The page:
CEC holds hearing over Likud’s hidden camera op. in voting stations

The Likud party has claimed that its operation was designed to expose voter fraud in polling stations in majority Arab locations.

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August 9, 2019 06:13
2 minute read.
An Israeli Arab stands behind a voting booth before casting her ballot at a polling station in the n

An Israeli Arab stands behind a voting booth before casting her ballot at a polling station in the northern town of Umm el-Fahm March 17, 2015. (photo credit: AMMAR AWAD/REUTERS)

In a highly charged and lengthy hearing, the Central Elections Committee heard claims against the operation staged by the Likud during the April election, in which it recruited some 1,350 election day polling-station observers to use hidden cameras to observe events inside polling stations in Arab towns.

Several NGOs, including the Adalah legal advocacy organization for Arab citizens, the Israel Democracy Institute, the Association for Civil Rights in Israel, and the Movement for Quality Government, appealed to the CEC to ban Likud from placing cameras in voting stations in the coming elections.

Chairman of the CEC and Supreme Court, Justice Hanan Melcer, said after the nearly six-hour hearing that he would issue a decision in 10 days’ time.

The Likud has claimed that its operation was designed to expose voter fraud in polling stations in majority Arab locations. The organizations appealing against the Likud claim, however, that the purpose was to invalidate votes at such stations and reduce Arab voter turnout.

The day after the election, public relations firm Kaizler Inbar posted on Facebook about having participated in Likud’s hidden camera operation, and took pride in having lowered the voter turnout in the Arab sector.

“Because of the fact that we placed our election observers in every polling station, the voter turnout [in the Arab sector] was lower than 50%, the lowest it has been in recent years,” the firm wrote.

Attorney-General Avichai Mandelblit said in a position paper he submitted to Melcer on Wednesday that there was no legal authority to place cameras in voting stations and that he believed doing so could, under certain circumstances, be a criminal offense, constituting interference in the proper conduct of elections.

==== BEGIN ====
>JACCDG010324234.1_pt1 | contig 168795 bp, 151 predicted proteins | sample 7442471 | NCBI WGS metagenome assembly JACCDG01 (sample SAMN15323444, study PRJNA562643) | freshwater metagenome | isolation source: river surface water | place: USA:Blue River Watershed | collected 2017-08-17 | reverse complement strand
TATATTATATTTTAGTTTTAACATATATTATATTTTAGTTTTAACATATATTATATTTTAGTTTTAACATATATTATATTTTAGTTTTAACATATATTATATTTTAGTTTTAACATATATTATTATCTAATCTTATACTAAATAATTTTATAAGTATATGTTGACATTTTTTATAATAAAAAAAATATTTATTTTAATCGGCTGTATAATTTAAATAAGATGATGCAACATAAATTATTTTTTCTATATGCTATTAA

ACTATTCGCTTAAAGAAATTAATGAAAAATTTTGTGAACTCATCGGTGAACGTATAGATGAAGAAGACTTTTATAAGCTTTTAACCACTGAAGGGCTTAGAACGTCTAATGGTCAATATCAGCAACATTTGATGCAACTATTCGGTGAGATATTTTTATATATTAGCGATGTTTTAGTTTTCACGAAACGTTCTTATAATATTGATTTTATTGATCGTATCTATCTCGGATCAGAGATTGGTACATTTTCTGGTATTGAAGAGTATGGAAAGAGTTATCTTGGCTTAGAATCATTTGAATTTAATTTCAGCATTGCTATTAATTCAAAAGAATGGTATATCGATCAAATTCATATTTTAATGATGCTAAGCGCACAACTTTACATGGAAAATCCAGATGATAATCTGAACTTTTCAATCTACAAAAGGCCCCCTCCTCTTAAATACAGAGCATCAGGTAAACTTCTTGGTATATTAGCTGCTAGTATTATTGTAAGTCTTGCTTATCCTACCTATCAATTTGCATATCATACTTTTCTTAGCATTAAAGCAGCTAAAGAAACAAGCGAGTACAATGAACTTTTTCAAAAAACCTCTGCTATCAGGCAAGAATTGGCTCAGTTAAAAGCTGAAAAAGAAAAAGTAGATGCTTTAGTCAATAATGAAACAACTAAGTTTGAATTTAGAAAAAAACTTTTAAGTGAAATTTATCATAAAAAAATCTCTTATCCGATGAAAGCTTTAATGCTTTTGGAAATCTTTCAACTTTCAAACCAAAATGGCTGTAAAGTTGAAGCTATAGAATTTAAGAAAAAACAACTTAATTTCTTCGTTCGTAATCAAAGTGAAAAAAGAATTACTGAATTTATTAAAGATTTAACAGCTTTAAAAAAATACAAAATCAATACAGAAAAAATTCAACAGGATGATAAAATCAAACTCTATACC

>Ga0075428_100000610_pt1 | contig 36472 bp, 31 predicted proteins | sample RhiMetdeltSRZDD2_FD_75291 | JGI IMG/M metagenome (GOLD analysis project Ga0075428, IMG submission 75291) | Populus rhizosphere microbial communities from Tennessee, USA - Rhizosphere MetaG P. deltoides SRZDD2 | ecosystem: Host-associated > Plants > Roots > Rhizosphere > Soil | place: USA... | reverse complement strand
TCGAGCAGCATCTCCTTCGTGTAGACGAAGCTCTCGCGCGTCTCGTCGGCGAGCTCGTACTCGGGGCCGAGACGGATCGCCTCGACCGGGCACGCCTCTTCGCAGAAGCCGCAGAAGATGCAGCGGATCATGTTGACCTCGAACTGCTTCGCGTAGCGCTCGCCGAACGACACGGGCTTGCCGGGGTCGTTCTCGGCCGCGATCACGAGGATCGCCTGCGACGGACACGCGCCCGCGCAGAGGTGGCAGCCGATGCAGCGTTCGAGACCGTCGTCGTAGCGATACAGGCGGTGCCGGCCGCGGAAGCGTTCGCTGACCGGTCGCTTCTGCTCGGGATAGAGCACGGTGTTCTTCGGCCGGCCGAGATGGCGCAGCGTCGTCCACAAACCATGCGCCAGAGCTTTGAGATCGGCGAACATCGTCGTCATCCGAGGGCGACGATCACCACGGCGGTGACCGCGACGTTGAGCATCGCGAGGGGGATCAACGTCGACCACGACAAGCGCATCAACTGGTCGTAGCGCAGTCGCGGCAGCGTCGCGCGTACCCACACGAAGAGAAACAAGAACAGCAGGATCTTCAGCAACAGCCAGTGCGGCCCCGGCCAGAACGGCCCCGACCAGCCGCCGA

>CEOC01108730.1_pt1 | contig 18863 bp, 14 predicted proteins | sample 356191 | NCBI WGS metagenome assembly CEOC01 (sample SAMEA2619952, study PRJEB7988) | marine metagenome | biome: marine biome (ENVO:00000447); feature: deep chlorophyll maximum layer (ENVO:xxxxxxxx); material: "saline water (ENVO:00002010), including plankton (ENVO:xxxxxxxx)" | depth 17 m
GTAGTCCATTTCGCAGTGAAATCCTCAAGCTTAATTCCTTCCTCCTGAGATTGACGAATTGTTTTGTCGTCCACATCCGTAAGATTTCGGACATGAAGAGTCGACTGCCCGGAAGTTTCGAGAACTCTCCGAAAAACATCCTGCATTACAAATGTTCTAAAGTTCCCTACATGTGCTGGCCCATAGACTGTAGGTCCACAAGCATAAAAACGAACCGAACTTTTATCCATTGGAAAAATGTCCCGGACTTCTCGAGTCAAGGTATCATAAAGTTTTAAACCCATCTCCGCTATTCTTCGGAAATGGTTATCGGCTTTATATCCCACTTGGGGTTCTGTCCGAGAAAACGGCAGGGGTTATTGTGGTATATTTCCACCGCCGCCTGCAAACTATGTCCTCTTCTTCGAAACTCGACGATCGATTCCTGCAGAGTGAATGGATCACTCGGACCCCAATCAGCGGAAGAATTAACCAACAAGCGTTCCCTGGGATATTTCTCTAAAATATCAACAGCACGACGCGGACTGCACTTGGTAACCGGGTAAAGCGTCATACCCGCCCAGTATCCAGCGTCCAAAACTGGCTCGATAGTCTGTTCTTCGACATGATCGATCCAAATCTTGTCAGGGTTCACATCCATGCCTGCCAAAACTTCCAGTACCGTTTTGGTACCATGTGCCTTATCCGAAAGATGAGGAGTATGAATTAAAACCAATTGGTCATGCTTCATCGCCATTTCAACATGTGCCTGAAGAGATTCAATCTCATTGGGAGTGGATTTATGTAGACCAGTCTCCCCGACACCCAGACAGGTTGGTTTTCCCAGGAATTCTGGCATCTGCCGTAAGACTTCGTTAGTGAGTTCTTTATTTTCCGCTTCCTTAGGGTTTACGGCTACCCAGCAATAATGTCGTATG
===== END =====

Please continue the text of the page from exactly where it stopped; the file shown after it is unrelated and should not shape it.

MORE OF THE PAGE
Mandelblit added that the chairman of the CEC was authorized to prohibit certain actions, even if they were not necessarily criminal in nature, if there was nevertheless a concern that it could lead to election interference. The attorney-general said that no party, including the Likud, could put cameras in a polling station even if they were not behind the divider of the polling booth itself, but merely in the room.

Meretz MK Esawi Frej, who spoke at the hearing, said that the Likud was “not interested in preventing fraud,” but rather “intimidating voters.”

MK Ofer Kasif of the Hadash Party – which submitted the complaint to the CEC regarding the cameras – described placing cameras in voting stations as an “injury to privacy,” and said that the goal was not to stop voter fraud, but rather to “make Arab citizens feel threatened” so that they would not exercise their right to vote.

On the contrary, Likud MK David Bitan said that there had been “no interference,” and that in Arab towns like Umm el-Fahm and Sakhnin, disturbances had been caused against its observers so that the police would eject them from the voting station. Bitan also said that it was the right of any party to place cameras in voting stations, and that he and the Likud have said that they intend to do so again in the coming election.

During the hearing, Melcer raised the possibility of the CEC itself placing cameras in voting stations and asked if that would satisfy the Likud regarding its claims of voter fraud, which Bitan and a Likud attorney said they would agree to.


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